Today, the House is expected to vote on whether to impeach President Trump.
How did we get here?
It all started over a July phone call between President Trump and Ukrainian President Volodymyr Zelenskiy. In it, Trump seemingly urged him to investigate former VP Joe Biden and his son for corruption – while withholding nearly $400 million in aid. Now, the House is expected to vote on two articles on impeachment against Trump: abuse of power and obstruction of Congress – aka the findings from the Democratic-led House Intelligence and Judiciary Committees.
Remind me again about those findings.
Earlier this month, after weeks of hearings, the Intelligence Committee released a 300-page report. It accused Trump of abusing his power, describing evidence of his misconduct as “overwhelming.” It said Trump sought election interference from a foreign government – compromising national security. And accused Trump of obstructing Congress’s impeachment inquiry.
And the Judiciary Committee?
It held its own hearing with legal scholars on whether Trump’s actions met the constitutional grounds for impeachment. Then it released a 658-page report explaining the committee’s decision to move charges against Trump to a House vote. The report said that the president committed “multiple federal crimes” including bribery and wire fraud. And that he “betrayed the national interest” and “the people of this Nation.”
And Trump’s response?
That he did nothing wrong. Yesterday, he sent a scathing letter to House Speaker Nancy Pelosi (D-CA), denouncing what he called a “partisan impeachment crusade.”
Got it. Back to the vote.
First, a debate in the House. That’s expected to start at 9am ET and go on for hours. After it’s done, congressional reps are expected to vote – largely along party lines – to impeach Trump.
And after that?
A Senate trial – where lawmakers decide whether or not to remove Trump from office. Senate Majority Leader Mitch McConnell (R-KY) will run that part. He’s made it clear he’s not an “impartial juror,” dismissing the process as partisan.
With a Republican-majority Senate, Trump isn’t expected to be removed from office. Still, if the House votes as expected, today will be historic – marking only the third time in US history that a president is impeached.
Who’s lifting the veil of secrecy…
Pope Francis. Yesterday, he abolished a secrecy rule in the Catholic Church – known as “pontifical secrecy” – used to limit cooperation with law enforcement on sex abuse cases. The decision, which takes effect immediately, comes after a summit earlier this year on preventing abuse in the church. Survivors say the change is “overdue” but that more work is needed. Case in point: the Vatican apparently still doesn’t require clerics to proactively report abuse claims to the police. Or to go public with any documents related to sex abuse in the church.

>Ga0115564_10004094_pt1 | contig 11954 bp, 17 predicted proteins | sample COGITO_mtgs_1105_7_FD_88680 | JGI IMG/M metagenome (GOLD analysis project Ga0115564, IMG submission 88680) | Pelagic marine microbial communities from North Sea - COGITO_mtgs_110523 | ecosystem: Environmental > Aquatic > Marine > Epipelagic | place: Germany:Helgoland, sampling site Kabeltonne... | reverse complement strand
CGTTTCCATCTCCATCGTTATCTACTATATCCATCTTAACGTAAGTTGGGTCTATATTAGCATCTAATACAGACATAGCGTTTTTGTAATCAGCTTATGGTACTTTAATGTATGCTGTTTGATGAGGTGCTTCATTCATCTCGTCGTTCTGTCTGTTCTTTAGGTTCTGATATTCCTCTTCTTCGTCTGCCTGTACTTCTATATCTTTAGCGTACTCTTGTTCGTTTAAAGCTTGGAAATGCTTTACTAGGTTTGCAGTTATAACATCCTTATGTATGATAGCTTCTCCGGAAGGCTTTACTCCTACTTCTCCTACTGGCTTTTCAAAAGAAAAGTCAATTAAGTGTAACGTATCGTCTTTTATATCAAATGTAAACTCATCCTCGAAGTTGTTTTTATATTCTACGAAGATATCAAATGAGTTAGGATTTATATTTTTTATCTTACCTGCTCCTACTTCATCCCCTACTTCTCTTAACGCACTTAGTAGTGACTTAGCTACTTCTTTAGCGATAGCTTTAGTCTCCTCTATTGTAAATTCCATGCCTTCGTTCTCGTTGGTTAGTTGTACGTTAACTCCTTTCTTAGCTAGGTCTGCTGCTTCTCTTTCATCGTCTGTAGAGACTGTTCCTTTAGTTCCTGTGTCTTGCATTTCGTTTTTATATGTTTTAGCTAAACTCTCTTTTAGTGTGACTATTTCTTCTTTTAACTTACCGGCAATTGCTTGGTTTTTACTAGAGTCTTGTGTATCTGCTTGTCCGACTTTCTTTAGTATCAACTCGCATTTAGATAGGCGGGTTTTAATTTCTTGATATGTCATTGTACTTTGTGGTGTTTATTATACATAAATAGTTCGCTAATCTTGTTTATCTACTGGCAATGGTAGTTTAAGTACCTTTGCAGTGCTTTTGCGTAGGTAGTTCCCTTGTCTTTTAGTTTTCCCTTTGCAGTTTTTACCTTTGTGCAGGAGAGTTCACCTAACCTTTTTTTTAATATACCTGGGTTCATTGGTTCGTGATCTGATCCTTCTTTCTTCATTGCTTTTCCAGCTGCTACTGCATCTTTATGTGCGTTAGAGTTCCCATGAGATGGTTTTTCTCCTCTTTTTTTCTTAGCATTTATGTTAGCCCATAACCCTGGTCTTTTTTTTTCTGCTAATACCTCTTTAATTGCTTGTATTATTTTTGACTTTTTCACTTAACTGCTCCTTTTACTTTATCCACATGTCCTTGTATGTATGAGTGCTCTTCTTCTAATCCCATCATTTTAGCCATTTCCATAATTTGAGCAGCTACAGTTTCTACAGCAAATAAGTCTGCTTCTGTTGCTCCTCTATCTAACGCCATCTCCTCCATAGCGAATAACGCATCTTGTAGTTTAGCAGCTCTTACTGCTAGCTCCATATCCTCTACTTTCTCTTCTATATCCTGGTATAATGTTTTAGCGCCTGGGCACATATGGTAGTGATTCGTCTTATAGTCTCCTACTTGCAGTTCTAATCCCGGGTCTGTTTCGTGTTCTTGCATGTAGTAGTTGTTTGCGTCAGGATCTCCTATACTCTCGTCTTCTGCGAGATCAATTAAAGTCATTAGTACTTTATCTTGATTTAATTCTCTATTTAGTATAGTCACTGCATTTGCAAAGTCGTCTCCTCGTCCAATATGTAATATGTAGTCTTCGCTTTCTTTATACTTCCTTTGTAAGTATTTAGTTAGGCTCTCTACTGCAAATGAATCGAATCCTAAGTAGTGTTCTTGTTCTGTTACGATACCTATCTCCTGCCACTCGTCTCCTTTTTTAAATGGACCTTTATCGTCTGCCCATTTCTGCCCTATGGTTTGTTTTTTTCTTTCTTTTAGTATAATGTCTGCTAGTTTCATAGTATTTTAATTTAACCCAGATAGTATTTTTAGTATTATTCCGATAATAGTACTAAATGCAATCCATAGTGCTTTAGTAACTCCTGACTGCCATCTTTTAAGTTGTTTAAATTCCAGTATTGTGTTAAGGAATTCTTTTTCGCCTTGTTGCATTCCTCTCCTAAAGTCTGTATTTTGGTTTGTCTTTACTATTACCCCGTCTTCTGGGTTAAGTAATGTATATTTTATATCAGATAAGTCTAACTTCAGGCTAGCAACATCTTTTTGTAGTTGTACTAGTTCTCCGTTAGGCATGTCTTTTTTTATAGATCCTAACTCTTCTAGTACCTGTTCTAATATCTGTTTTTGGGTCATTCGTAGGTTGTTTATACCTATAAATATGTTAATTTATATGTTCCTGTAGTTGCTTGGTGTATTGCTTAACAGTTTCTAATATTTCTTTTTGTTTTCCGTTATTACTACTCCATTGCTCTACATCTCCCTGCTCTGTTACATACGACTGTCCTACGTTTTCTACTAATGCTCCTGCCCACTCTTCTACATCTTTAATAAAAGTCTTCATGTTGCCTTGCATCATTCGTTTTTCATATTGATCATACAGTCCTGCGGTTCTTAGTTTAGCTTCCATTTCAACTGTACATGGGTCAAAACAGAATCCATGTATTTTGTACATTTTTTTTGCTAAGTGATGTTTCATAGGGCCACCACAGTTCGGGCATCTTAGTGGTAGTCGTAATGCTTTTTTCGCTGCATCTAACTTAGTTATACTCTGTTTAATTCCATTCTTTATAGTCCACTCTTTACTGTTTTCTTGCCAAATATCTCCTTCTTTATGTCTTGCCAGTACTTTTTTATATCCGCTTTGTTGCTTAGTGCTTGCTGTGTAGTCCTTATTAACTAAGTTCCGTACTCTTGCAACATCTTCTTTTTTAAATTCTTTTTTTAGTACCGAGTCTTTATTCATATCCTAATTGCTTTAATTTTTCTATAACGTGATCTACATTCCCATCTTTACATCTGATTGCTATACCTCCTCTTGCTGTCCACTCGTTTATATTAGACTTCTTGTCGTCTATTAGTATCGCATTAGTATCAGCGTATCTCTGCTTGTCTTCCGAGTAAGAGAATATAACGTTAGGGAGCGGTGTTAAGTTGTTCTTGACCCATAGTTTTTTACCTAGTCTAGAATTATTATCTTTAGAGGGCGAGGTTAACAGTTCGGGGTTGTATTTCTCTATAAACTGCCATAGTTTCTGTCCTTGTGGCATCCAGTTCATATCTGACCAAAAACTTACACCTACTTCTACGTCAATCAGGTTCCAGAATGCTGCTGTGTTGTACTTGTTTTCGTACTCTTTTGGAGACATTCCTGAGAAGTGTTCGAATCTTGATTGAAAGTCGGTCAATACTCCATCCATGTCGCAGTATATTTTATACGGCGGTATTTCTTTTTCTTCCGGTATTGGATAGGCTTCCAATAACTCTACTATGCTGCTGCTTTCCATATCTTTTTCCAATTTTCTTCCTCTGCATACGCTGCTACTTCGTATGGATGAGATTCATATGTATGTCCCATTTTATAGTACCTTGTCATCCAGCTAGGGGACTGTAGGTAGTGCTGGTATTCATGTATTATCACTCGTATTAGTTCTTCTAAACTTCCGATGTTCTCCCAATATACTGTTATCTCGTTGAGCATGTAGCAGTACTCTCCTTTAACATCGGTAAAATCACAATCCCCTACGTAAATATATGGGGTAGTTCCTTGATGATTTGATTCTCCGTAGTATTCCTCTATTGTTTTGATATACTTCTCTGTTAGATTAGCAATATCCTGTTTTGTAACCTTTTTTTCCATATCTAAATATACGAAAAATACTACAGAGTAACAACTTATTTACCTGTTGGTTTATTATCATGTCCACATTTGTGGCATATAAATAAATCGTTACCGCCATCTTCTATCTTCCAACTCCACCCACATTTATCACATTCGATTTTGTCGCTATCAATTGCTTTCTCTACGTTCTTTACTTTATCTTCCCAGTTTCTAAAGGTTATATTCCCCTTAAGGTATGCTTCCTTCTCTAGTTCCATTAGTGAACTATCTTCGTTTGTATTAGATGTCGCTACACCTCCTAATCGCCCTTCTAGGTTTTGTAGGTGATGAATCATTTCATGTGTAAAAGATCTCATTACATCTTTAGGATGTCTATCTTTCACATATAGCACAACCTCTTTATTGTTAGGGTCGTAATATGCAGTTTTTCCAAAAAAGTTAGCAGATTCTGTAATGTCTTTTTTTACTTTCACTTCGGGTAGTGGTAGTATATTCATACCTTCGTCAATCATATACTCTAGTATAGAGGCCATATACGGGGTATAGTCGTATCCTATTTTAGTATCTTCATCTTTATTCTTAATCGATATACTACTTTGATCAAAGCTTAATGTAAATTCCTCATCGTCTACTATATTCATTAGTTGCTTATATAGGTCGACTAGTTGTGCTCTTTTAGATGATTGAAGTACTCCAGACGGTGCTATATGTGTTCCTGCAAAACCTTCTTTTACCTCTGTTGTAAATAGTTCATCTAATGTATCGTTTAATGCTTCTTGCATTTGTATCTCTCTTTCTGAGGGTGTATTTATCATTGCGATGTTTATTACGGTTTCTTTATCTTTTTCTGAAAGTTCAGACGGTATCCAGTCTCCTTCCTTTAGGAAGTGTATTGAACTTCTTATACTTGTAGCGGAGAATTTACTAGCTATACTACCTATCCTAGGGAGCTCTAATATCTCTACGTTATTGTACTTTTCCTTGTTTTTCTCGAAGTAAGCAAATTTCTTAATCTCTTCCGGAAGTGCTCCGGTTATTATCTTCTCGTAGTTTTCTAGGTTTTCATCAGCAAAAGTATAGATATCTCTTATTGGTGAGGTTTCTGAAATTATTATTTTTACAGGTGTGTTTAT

What may have some explaining to do…
The Mormon Church. A whistleblower has filed a complaint to the IRS over the church’s alleged handling of $100 billion. The money was apparently meant for charitable purposes (like investing in education) but the whistleblower is accusing the church of investing in for-profit ventures, like a shopping mall in Utah and a struggling insurance company. That may raise problems with the IRS, which gives religious groups an assist on taxes only if a large part of their income goes to charitable activities. The church says it complies with laws around its donations and investments, and that the allegations are “based on a narrow perspective and limited information.”
Loaded, allegedly: The complaint could give the biggest peek into the church’s financials in decades. And seems to put the church’s assets on par with some of the wealthiest companies in the world, including Apple and Amazon.
Why the gov is taking out its credit card…
This spending package. Yesterday, the House passed a $1.4 trillion spending package to fund the gov through September 2020 and avoid a repeat of last time. The package includes a permanent repeal of three Obama-era taxes implemented under the Affordable Care Act. It also raises the legal age to buy tobacco products (including e-cigs) from 18 to 21. And provides funding to address the opioid crisis and gun violence research. The Senate has to approve it before it goes to President Trump’s desk.
This defense bill. Yesterday, the Senate passed a $738 billion bipartisan defense bill. It establishes funds for the creation of a Space Force – a sixth branch of the US military and a top priority for Trump. It also grants 12 weeks of paid parental leave to more than 2 million federal workers – an issue important for Democrats and President Trump’s daughter-slash-adviser, Ivanka.